"Ultimately, I'm confident that the Supreme Court will not take what would be an unprecedented, extraordinary step of overturning a law that was passed by a strong majority of a democratically elected Congress,"
I’ve got a pen and I’ve got a phone and I can use that pen to sign executive orders and take executive actions and administrative actions…
Obama in January (2014) declared his intent to use executive power to enact policy changes without Congress, and he has lived up to his promise, making aggressive moves on climate change, immigration, land protections and the minimum wage.
Obama knew he would have to rely on executive action given Republican control of Congress, and he has raced through 2014 to get as much done as possible.
The pace has only picked up since the midterm elections, with big announcements on immigration, climate change and foreign policy with Cuba.
“He’s pushing every executive power to the limit,” said Robert Cresanti, executive vice president of government relations at the International Franchise Association.
Obama after the midterm elections issued an order protecting about 4.5 million illegal immigrants from deportation.
Obama directed federal agencies not to deport the parents of immigrants who are living legally in the U.S. He also expanded the scope of young immigrants who qualify for such protections.
The move enraged Republicans, who accused the president of going around Congress to act alone on immigration.
And Republicans have promised to take action to curb the orders. But it’s unclear whether there’s much they can do. Even a government shutdown would leave most federal employees involved with processing the new immigrant cases at their desks.
No matter whom Republicans nominate to face Hillary Rodham Clinton in November 2016, that candidate will start at a disadvantage. It’s not polling, Clinton’s deep résumé or the improving state of the economy. It’s the electoral college.
Yes, the somewhat arcane — yet remarkably durable — way in which presidential elections are decided tilts toward Democrats in 2016, as documented by nonpartisan political handicapper Nathan Gonzales in a recent edition of the Rothenberg & Gonzales Political Report.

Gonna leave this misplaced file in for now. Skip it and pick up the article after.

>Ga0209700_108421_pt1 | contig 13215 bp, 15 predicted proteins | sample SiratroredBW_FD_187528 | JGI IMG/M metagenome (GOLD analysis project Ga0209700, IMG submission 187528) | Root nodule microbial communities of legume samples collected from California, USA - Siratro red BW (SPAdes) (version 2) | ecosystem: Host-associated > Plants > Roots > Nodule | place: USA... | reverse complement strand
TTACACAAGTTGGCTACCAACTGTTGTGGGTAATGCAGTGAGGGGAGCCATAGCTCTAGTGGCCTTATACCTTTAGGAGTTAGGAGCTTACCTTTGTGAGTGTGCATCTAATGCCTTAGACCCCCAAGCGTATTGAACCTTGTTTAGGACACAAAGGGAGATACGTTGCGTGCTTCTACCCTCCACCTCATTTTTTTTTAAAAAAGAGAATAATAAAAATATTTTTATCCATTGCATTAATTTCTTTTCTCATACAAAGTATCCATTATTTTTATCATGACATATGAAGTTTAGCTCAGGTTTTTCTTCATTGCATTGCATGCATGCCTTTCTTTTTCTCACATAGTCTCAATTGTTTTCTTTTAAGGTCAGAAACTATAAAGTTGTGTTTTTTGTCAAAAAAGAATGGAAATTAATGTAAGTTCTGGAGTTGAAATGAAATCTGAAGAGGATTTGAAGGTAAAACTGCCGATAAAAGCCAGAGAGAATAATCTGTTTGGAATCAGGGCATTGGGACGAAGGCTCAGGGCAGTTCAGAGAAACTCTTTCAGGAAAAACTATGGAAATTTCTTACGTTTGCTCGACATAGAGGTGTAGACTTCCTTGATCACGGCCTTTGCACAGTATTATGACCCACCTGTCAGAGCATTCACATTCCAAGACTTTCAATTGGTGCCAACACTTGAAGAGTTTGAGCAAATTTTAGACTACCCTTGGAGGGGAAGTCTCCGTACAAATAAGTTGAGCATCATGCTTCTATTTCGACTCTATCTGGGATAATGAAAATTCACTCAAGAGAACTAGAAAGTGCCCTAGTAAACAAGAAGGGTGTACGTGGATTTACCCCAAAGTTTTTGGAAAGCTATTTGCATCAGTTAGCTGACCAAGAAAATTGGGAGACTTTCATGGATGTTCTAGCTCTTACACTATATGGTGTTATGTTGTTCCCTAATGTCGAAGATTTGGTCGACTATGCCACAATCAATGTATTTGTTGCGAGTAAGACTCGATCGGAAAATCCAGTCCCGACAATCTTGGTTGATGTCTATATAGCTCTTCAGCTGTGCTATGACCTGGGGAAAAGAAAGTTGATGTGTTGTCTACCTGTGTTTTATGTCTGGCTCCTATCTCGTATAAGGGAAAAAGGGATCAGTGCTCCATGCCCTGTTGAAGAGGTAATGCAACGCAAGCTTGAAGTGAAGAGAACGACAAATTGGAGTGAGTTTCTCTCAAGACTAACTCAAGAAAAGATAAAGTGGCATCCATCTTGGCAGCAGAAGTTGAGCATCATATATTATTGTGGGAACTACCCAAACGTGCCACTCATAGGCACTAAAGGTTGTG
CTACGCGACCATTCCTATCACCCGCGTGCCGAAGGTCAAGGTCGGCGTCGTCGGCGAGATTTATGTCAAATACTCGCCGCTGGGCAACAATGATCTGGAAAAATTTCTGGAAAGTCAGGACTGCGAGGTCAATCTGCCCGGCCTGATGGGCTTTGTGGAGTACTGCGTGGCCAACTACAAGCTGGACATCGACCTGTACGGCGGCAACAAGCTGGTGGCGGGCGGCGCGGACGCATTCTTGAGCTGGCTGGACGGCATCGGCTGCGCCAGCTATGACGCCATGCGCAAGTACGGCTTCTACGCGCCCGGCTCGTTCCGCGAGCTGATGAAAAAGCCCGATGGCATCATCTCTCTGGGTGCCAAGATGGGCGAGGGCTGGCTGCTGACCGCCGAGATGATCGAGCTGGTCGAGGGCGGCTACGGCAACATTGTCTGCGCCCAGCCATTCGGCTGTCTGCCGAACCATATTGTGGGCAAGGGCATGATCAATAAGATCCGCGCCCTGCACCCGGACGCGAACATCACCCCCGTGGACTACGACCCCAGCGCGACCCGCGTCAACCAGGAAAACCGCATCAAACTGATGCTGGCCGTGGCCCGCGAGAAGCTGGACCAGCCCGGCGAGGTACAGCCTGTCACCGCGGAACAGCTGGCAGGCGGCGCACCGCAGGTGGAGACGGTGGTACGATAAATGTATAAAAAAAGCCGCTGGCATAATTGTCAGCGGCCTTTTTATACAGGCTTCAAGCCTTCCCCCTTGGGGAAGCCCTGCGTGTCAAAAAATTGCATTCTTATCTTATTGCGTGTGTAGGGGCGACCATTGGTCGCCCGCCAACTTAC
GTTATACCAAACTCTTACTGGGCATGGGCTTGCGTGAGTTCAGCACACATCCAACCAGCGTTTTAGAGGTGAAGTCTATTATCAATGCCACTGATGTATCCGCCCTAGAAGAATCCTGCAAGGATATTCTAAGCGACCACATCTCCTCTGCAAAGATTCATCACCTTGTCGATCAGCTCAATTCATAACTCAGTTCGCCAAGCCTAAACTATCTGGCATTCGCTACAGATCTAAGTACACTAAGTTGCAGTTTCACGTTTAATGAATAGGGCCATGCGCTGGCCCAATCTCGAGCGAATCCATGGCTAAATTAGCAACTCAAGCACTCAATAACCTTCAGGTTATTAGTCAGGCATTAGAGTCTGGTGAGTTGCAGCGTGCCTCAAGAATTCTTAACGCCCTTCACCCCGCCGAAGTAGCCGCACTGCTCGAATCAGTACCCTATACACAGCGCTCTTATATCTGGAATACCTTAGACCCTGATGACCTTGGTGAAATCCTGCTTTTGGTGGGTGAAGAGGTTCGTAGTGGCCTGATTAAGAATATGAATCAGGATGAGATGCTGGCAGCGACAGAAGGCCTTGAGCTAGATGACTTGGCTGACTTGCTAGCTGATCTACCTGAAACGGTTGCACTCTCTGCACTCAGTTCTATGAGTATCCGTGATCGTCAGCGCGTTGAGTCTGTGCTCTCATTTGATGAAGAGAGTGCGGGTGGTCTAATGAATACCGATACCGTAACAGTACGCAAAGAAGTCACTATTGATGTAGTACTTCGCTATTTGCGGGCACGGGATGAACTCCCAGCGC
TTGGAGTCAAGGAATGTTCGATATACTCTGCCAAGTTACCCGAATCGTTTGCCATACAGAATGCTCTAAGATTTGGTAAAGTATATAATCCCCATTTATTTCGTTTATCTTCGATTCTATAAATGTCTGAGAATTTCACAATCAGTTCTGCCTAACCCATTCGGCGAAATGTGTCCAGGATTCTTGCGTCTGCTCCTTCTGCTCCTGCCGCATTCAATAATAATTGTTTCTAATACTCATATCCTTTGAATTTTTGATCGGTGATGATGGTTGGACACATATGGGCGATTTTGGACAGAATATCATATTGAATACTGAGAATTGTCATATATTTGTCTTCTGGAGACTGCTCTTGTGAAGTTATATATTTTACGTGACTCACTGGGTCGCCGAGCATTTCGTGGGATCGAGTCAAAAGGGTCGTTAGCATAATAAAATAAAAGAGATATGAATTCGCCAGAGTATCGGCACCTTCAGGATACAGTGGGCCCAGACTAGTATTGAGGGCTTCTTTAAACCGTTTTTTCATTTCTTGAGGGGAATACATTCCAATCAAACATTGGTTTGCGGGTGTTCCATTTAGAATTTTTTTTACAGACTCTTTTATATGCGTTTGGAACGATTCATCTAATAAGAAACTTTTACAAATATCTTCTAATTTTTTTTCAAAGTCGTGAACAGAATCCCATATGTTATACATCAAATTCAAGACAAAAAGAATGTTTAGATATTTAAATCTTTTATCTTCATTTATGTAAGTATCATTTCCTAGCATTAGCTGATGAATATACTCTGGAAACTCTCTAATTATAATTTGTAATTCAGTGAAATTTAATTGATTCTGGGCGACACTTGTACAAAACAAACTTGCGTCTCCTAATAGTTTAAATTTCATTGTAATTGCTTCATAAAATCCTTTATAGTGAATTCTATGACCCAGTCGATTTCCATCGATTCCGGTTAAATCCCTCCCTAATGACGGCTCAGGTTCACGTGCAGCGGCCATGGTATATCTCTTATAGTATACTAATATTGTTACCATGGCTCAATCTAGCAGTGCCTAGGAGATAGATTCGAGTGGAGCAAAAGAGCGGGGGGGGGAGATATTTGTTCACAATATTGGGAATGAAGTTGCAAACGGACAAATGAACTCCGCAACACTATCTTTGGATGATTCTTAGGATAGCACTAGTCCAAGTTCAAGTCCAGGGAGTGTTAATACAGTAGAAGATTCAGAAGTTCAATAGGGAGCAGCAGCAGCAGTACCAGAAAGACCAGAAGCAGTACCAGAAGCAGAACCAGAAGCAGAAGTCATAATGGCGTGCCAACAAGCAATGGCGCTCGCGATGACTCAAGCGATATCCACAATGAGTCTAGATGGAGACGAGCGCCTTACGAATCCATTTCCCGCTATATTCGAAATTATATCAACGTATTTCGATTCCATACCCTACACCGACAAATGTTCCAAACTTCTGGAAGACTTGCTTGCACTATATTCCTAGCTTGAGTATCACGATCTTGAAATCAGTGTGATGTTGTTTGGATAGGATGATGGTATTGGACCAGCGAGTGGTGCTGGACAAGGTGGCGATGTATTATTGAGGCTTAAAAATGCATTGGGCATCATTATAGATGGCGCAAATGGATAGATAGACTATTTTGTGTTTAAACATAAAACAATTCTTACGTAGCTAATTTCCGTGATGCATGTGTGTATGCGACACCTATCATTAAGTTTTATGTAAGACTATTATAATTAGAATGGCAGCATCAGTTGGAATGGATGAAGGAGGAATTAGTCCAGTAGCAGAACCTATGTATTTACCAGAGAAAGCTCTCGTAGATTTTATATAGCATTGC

Gonzales notes that if you add up all of the states that are either “safe” for the eventual Democratic nominee or “favor” that nominee, you get 217 electoral votes. (A candidate needs to win 270 to be elected president.) Do the same for states safe or favoring the Republican standard-bearer, per Gonzales’s rankings, and you get just 191 electoral votes.
That Democratic advantage becomes even more pronounced if you add to the party’s total the states that “lean” Democratic, according to Gonzales. Put Pennsylvania (20 electoral votes), Iowa (6) and Nevada (6) into the Democratic column and the party’s electoral vote count surges to 249 — just 21 votes short of winning a third straight presidential race. (Gonzales doesn’t rate any states as “lean Republican.”)
Such a scenario is decidedly realistic given that President Obama not only won all three of those “lean” Democratic states in 2008 and 2012 but that he did so by an average of eight points in Iowa and nine points in Nevada. And, the last Republican presidential nominee to carry Pennsylvania was George H.W. Bush, way back in 1988.
Gonzales’s analysis, which some will dismiss as premature but I applaud (it’s never too early!), reaffirms one of the most important — and undercovered — story lines in presidential politics in the past decade: the increasing Democratic dominance in the electoral college.
Read more: http://www.americanthinker.com/articles/2015/03/democrats_for_a_dictatorial_presidency.html#ixzz3VExkvfKS
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